Tired of London’s extortionate rents in overcrowded house-shares, Danie Couchman decided to buy a narrowboat. What happened next was enough to inspire a memoir, she tells Jessica Jonzen
DANIE COUCHMAN AND HER COCKAPOO, MANGO, MOORING UP
In 2013, Danie Couchman was living like many twenty-something Londoners: in a house-share with three strangers and a sofa-crasher. It was her sixth home in the capital in four years and her small bedroom in Hackney with its broken bed, old used mattress and little wardrobe cost her about £900 a month after bills – with the constant fear of eviction into the bargain. “It’s the norm to be given notice, but having to move house is so stressful and disruptive,” says Danie. “It affects so many. It makes me sad that London has become unaffordable for most people.”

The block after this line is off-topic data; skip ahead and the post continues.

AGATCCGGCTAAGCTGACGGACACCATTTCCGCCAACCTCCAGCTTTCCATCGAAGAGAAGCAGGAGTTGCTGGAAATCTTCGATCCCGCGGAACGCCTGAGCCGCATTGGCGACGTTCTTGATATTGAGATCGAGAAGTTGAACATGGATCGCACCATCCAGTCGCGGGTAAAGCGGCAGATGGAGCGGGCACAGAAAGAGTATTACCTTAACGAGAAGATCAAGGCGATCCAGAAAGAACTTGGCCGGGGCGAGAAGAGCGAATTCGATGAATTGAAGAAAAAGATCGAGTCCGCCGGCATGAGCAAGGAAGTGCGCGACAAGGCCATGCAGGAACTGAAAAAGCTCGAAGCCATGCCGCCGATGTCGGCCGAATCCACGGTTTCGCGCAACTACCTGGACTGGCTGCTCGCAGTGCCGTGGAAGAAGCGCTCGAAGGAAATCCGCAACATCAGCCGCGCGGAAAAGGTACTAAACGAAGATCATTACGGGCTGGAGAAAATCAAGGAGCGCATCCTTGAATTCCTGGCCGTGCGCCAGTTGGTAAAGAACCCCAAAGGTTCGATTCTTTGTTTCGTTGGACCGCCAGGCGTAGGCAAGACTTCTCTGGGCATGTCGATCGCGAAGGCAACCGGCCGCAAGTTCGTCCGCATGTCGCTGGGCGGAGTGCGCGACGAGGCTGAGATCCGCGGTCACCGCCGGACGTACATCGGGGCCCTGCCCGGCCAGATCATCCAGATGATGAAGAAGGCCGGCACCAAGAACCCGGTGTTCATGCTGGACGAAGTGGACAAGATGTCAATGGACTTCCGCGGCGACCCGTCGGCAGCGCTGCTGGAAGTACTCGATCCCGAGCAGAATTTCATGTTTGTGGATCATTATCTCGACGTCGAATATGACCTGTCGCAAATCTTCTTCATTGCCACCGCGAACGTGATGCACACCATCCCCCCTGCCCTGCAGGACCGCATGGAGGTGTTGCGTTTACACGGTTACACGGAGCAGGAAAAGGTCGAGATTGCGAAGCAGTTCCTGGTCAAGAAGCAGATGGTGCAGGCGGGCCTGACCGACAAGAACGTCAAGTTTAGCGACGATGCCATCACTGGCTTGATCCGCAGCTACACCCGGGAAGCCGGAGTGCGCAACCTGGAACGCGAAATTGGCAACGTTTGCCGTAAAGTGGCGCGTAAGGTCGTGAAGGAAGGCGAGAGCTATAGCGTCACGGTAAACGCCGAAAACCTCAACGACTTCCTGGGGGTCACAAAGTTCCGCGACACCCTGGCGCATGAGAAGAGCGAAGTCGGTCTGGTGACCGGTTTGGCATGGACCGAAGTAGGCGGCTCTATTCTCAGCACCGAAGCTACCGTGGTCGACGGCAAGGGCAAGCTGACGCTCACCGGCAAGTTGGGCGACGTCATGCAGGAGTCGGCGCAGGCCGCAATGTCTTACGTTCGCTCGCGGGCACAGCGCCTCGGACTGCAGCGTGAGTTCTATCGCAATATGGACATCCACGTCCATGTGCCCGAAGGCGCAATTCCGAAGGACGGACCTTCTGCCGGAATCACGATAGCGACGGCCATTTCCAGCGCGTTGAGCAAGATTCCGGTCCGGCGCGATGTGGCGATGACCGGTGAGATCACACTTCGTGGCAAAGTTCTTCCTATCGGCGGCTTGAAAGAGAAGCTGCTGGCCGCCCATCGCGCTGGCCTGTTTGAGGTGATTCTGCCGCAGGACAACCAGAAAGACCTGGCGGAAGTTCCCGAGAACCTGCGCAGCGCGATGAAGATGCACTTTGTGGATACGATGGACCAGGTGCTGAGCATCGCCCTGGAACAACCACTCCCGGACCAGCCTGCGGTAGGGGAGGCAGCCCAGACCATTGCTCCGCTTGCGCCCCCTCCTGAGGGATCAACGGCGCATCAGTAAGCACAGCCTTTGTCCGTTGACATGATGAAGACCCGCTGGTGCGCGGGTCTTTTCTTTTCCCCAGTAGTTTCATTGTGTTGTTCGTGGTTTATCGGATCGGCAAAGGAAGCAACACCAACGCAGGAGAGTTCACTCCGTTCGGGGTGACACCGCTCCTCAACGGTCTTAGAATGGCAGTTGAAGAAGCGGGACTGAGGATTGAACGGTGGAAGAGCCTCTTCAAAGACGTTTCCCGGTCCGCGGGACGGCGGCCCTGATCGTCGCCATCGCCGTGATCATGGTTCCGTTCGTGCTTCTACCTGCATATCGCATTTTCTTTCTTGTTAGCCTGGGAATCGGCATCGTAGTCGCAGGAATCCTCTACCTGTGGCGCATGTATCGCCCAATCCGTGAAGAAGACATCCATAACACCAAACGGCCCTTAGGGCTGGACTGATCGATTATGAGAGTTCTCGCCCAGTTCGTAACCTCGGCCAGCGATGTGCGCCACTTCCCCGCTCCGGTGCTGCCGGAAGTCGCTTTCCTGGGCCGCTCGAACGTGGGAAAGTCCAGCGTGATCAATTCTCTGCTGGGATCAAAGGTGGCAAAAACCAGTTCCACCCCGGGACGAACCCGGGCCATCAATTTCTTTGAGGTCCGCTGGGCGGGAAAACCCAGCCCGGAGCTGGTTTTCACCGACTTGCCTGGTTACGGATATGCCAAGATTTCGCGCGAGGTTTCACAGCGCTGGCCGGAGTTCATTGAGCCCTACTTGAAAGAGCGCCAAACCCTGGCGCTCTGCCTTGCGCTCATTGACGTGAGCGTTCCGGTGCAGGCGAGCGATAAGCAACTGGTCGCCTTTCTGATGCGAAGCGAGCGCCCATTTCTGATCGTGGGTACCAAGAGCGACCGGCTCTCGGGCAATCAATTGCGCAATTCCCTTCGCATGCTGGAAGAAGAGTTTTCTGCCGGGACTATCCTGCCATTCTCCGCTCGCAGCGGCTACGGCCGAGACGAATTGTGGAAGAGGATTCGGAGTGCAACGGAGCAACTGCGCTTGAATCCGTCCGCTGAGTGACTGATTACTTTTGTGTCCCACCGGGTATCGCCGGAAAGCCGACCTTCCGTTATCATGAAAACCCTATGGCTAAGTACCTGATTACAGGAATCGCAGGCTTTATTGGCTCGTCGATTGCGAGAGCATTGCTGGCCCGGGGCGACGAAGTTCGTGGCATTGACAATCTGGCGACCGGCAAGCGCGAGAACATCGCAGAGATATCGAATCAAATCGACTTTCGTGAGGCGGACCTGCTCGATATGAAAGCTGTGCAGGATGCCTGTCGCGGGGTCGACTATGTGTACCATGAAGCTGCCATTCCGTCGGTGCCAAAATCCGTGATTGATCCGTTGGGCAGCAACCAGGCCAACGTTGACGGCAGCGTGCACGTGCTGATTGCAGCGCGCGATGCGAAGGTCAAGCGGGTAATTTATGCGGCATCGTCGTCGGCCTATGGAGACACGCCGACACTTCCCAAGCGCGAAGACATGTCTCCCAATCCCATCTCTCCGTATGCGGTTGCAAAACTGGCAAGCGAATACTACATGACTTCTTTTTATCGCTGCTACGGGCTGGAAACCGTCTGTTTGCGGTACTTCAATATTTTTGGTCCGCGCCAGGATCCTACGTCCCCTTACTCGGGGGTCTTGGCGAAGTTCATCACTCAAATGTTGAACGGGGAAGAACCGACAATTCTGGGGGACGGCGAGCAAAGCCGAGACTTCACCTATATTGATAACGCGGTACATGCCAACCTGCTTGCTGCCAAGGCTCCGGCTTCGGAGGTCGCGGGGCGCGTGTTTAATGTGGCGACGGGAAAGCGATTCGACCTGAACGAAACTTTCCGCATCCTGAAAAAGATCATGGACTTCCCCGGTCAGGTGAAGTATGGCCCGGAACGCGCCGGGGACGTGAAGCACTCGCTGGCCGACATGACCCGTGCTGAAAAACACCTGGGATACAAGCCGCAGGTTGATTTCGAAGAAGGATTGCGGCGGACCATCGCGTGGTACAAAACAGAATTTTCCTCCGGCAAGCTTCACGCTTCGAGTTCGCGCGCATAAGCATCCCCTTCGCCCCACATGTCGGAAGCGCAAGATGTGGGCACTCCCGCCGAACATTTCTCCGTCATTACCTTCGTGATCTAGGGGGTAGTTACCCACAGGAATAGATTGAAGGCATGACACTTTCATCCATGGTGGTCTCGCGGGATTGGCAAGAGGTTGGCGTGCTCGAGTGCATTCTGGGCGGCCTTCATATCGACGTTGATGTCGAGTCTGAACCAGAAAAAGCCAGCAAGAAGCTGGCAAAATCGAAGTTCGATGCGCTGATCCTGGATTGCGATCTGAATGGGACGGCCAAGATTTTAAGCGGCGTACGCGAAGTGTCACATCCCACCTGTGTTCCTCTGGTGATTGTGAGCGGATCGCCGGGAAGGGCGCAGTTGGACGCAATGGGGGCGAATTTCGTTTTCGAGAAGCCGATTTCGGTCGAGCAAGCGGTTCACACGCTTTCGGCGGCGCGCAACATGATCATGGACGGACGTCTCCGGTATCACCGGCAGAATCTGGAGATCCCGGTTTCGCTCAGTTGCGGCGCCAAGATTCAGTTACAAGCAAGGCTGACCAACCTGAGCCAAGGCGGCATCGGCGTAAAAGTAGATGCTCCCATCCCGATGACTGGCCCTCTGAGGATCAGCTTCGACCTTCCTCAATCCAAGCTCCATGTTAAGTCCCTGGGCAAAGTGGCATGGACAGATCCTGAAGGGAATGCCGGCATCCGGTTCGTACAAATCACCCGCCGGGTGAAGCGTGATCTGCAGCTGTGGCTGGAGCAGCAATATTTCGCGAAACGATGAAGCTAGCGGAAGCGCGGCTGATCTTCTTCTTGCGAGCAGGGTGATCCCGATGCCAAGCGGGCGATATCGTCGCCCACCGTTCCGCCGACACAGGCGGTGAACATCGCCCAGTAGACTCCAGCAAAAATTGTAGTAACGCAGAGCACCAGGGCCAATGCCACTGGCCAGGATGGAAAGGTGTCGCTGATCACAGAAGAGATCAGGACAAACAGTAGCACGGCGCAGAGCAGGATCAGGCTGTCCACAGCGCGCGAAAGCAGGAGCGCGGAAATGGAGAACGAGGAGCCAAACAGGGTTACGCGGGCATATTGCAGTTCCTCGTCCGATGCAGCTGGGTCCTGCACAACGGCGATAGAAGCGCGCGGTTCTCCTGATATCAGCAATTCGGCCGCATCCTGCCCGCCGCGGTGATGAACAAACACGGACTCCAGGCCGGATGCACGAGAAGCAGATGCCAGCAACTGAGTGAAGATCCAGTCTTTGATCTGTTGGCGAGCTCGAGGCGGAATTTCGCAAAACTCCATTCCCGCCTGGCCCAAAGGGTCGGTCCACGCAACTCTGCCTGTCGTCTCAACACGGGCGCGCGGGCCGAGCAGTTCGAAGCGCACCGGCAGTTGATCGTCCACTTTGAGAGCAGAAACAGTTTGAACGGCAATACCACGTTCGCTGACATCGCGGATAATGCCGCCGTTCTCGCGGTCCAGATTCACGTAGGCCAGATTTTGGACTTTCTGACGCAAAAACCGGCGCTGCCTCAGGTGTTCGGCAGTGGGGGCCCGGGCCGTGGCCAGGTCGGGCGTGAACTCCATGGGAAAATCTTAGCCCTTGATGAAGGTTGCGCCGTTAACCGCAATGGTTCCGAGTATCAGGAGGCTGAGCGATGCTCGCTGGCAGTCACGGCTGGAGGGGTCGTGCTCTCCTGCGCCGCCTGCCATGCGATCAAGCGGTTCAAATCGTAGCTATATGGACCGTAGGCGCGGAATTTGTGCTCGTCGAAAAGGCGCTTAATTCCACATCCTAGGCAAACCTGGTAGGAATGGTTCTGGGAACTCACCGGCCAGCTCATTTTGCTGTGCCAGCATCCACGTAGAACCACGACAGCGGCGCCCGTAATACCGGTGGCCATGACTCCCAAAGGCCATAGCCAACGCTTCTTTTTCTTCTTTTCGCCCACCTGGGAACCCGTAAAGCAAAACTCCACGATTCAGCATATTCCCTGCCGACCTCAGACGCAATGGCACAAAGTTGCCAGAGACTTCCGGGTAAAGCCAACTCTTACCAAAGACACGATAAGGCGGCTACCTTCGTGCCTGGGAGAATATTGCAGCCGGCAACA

Having grown up as an army child until the age of eight, Danie had a peripatetic upbringing. Now a successful voice-over artist, Danie had gone to London in 2009 for the promise of work. Her days were spent weaving beneath the city in cramped Tube carriages, travelling from studio to studio recording commercials, promos and TV continuity announcements. Nights were spent in pubs and at parties, on an endless, suffocating quest for fun. But when she climbed into her bed at night, Danie would notice “the quiet discontentment crawling beneath my skin.” She needed a change, but she didn’t know what.